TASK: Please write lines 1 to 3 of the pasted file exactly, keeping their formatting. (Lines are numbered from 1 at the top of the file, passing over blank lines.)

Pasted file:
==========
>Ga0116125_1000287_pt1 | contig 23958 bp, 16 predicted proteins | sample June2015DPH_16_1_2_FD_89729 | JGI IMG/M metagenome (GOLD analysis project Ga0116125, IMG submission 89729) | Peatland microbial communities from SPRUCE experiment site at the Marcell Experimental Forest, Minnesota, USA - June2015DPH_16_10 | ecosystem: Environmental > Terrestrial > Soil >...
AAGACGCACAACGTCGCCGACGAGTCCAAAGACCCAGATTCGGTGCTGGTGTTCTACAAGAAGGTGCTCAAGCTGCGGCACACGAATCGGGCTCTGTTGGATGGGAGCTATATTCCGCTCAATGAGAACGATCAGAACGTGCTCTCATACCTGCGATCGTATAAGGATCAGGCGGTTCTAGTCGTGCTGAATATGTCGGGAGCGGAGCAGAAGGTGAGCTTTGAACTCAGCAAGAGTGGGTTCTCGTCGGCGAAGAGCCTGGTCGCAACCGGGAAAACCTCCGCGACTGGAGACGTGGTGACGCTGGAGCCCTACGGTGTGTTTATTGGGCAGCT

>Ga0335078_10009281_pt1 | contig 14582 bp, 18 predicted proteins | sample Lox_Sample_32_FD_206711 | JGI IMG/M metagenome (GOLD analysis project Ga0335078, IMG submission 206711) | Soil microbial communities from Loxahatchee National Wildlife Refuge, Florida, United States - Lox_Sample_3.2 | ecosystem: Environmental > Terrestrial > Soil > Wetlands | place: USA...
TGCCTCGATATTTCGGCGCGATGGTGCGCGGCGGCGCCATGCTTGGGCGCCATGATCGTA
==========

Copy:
>Ga0116125_1000287_pt1 | contig 23958 bp, 16 predicted proteins | sample June2015DPH_16_1_2_FD_89729 | JGI IMG/M metagenome (GOLD analysis project Ga0116125, IMG submission 89729) | Peatland microbial communities from SPRUCE experiment site at the Marcell Experimental Forest, Minnesota, USA - June2015DPH_16_10 | ecosystem: Environmental > Terrestrial > Soil >...
AAGACGCACAACGTCGCCGACGAGTCCAAAGACCCAGATTCGGTGCTGGTGTTCTACAAGAAGGTGCTCAAGCTGCGGCACACGAATCGGGCTCTGTTGGATGGGAGCTATATTCCGCTCAATGAGAACGATCAGAACGTGCTCTCATACCTGCGATCGTATAAGGATCAGGCGGTTCTAGTCGTGCTGAATATGTCGGGAGCGGAGCAGAAGGTGAGCTTTGAACTCAGCAAGAGTGGGTTCTCGTCGGCGAAGAGCCTGGTCGCAACCGGGAAAACCTCCGCGACTGGAGACGTGGTGACGCTGGAGCCCTACGGTGTGTTTATTGGGCAGCT

>Ga0335078_10009281_pt1 | contig 14582 bp, 18 predicted proteins | sample Lox_Sample_32_FD_206711 | JGI IMG/M metagenome (GOLD analysis project Ga0335078, IMG submission 206711) | Soil microbial communities from Loxahatchee National Wildlife Refuge, Florida, United States - Lox_Sample_3.2 | ecosystem: Environmental > Terrestrial > Soil > Wetlands | place: USA...